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Ridley

Cry cry cry!
 
 
Barked: Sat Sep 15, '12 3:49pm PST 
Had a bad experience today, so rather than beat myself up over it I figured I might as well make use of this helpful thread.

Took Ridley with me today to Petco to pick up some kitty things. He was doing SO well... walked past several kids and dogs, no reaction whatsoever, wasn't even interested in them.

Then we went down the isle... where we were was right in the corner of the store, so its like its blocked off on 3 sides and pretty tight. A kid walked by us several times, didn't pay any attention to Ridley, and Ridley didn't pay any attention to him.... which was great! It finally seemed like he left and I was still picking up a few things, when suddenly this kid just appeared again out of nowhere right behind us, and Ridley absolutely lost it. Barking and bucking up and making a scene. I pulled him aside and this kid (boy, looked maybe 13-14) just sort of morphed away into another isle. I finally got Ridley under control, and tried to hurry up and grab what I needed.

As I was doing so, a little girl a few isles out said "Oh look, a German Shepherd!" to which what I'm assuming was her father, the next isle over, quickly shouted "Come here, stay away from that dog! Not all dogs are friendly like OURS is!".

Don't get me wrong, I didn't want the girl coming up to him after what happened either... but the tone? Yeah, coulda lived without that. My dog is perfectly friendly, but he does NOT like random children sneaking up to him from behind, especially one who (IMO) was acting pretty suspicious in the fist place (he passed us three separate times... and I was in the middle of the isle, so its not like I was blocking his way).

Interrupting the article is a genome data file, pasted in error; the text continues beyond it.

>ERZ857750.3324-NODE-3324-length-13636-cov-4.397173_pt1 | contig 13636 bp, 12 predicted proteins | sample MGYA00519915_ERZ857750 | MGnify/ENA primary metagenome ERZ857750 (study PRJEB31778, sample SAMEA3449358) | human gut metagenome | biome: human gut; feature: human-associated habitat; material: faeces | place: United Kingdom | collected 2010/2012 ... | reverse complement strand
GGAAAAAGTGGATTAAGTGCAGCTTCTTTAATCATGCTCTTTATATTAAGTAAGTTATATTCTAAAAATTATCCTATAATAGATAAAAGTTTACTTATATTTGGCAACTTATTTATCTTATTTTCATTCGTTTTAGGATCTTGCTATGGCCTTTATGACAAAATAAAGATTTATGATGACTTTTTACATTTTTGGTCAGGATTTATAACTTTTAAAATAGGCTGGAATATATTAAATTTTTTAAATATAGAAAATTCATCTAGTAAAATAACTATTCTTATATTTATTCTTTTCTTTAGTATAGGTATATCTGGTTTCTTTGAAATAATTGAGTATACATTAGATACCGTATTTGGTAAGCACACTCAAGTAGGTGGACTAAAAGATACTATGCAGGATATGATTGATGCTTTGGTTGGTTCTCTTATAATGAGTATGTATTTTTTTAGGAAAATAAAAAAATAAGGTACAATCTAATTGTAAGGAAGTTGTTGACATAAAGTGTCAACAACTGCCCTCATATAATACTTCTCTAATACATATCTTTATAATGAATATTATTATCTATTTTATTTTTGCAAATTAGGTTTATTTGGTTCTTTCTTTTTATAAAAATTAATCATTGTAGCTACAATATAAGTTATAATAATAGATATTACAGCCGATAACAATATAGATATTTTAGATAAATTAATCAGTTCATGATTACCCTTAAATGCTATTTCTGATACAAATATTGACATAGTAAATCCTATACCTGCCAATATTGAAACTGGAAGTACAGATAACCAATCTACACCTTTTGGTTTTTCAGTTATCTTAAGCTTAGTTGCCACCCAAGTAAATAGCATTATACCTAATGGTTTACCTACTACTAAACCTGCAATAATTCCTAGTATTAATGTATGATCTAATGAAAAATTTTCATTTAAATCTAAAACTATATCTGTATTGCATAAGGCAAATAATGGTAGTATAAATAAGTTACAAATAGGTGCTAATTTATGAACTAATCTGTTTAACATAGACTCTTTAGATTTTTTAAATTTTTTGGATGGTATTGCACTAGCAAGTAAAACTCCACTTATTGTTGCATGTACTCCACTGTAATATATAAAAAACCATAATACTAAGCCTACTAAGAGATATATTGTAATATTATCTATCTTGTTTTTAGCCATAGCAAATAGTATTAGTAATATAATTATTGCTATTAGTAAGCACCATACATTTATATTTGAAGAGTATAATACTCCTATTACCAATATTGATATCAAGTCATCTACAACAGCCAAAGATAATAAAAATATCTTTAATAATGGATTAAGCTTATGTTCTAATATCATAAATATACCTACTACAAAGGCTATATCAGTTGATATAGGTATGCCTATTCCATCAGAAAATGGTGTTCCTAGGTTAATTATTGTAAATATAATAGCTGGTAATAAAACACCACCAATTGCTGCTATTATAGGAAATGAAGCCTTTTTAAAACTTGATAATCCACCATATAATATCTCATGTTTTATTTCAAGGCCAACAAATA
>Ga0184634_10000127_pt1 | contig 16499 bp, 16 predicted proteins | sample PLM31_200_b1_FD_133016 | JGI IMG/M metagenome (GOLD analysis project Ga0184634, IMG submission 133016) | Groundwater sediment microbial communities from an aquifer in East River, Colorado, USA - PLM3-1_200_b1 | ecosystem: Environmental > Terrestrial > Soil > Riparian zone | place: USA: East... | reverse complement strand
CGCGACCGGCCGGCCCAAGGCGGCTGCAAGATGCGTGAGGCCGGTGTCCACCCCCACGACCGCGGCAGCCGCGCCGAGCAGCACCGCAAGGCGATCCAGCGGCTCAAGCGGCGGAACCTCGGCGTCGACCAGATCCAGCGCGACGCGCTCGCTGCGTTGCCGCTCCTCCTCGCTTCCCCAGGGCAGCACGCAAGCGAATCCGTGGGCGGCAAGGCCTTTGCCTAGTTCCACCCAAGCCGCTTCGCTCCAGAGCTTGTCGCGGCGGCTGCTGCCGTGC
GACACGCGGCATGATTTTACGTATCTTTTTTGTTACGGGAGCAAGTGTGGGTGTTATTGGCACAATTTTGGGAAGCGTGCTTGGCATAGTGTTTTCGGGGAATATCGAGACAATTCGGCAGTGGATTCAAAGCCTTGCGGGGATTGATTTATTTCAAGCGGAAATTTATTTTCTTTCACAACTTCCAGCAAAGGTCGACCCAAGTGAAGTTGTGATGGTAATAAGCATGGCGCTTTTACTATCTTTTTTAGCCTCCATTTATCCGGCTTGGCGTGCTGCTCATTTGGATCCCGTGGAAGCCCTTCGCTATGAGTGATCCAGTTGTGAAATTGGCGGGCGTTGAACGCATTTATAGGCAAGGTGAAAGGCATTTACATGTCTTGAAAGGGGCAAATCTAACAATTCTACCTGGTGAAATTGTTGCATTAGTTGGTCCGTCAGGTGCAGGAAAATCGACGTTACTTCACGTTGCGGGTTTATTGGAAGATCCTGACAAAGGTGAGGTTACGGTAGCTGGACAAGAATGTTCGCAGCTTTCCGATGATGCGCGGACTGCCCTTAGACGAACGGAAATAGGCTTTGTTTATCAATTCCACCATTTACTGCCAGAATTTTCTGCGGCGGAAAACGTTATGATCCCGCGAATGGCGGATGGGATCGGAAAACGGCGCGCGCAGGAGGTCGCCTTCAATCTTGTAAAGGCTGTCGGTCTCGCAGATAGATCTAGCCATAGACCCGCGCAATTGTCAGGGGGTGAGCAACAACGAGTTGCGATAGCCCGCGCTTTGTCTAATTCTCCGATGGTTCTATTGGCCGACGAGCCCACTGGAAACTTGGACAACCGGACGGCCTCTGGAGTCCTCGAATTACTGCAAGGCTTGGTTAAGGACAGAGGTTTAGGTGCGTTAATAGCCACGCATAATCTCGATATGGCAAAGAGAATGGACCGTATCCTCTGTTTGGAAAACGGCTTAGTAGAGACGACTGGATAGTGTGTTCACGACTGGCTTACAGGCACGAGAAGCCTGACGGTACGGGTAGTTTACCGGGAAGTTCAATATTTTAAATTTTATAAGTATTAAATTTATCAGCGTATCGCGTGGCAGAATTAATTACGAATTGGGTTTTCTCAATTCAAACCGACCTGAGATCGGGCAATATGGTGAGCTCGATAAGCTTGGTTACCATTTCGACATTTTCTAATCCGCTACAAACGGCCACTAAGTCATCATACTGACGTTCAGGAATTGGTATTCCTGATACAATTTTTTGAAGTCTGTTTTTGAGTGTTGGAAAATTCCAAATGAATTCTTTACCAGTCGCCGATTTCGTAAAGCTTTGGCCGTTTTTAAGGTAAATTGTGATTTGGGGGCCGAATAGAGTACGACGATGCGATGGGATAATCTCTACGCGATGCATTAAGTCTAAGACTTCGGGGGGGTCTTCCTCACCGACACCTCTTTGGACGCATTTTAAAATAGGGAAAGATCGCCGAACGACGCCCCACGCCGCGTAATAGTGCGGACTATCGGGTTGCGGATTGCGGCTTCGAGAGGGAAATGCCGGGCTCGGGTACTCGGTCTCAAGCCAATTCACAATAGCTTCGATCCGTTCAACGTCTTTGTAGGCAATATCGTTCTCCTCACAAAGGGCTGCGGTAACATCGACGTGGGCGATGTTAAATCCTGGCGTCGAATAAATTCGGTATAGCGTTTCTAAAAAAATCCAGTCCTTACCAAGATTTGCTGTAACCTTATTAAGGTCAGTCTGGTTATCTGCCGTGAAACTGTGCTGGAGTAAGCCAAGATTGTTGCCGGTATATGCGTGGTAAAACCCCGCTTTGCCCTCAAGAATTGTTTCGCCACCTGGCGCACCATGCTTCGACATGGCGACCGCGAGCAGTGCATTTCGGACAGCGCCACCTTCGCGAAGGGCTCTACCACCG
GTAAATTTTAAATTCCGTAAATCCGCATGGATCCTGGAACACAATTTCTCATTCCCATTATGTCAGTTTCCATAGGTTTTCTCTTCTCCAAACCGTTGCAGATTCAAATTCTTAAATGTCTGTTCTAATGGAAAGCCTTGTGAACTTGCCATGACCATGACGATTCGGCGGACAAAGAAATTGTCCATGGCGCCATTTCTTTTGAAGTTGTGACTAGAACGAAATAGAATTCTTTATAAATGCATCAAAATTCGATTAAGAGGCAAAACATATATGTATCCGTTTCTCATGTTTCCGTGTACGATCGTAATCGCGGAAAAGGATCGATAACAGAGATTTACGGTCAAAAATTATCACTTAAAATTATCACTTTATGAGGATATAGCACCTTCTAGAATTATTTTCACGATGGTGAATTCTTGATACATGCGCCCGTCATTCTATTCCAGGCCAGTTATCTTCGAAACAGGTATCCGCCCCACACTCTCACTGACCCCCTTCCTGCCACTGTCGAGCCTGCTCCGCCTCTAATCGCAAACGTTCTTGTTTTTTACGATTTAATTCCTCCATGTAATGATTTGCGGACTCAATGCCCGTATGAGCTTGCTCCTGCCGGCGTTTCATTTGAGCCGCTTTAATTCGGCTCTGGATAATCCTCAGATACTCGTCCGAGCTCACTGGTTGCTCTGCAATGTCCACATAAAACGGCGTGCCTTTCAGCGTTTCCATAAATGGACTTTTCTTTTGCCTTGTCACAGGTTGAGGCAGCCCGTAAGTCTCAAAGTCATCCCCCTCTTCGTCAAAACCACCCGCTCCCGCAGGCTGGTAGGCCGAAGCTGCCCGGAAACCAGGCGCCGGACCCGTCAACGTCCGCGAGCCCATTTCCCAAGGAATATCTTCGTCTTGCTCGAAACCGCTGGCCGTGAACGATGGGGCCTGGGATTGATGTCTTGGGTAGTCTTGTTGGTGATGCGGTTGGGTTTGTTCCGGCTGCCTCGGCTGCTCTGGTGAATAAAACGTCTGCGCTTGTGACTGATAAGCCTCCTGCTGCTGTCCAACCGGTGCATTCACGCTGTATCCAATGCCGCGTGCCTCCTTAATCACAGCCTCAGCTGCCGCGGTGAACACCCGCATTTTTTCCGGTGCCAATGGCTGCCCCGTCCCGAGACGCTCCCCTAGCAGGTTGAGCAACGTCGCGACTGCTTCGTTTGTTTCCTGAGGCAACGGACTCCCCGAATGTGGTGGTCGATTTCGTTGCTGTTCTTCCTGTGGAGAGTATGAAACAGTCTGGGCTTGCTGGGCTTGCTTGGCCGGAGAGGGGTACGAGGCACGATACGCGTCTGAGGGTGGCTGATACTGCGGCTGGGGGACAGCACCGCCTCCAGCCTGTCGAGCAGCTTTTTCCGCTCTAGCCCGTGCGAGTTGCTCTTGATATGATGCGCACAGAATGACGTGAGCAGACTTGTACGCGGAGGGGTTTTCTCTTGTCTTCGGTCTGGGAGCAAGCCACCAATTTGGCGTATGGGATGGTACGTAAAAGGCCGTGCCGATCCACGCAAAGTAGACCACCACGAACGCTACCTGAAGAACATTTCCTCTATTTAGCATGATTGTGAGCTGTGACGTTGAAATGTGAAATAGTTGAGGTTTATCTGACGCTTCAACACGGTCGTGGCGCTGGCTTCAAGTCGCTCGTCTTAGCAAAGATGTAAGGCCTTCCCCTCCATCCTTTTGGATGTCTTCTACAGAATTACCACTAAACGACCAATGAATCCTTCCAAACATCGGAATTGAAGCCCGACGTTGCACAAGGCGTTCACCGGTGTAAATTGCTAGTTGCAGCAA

We've made such good progress. His dog reactivity is, thankfully, a thing of the past and for the most part he has been doing great with kids. But this was just such a discouraging setback, and the attitude from some random dude in the store isn't helping how I'm feeling about it.

Just thought I'd get that one off my chest frown
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Niki

1229379
 
 
Barked: Sat Sep 15, '12 5:04pm PST 
Ridley - I had to stop taking my reactive dog into pet stores, even with the reassurance all dogs were on a leash. Setbacks will happen, so just trying to minimize them and being able to maintain some control was the best I could do. My behaviorist told me to carry treats with me everywhere I went. But she got worked up enough, even high value treats like roast beef couldn't calm her done. So avoidance of places closely populated by other dogs became the obvious answer for us. If I had more time with her (she passed away due to an unrelated autoimmune illness), I think she would have made more progression over time. And there's a much better chance if the dog is younger!
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Niki

1229379
 
 
Barked: Sat Sep 15, '12 5:14pm PST 
Smokey's parent - I know how tough it is, but it does sound like you're headed in the right direction! Petco sells some treats that are supposed to help calm dogs down. Some people also swear by rescue remedy (make sure apply properly though). You could also try one of those DAP infusers and in the worst case scenario, discus anxiety medications with your vet. In the meantime, I would make sure she was sufficiently exercised (as you do) and crated in the quietest place possible.

I think what helped me own a reactive dog was remaining calm and unemotional in all situations. I never yelled, panicked or got worked up during the worst of it - but I know thats difficult and unnatural for many people. Of course, one huge outlet was channeling my frustration into research about how I could make the situation better.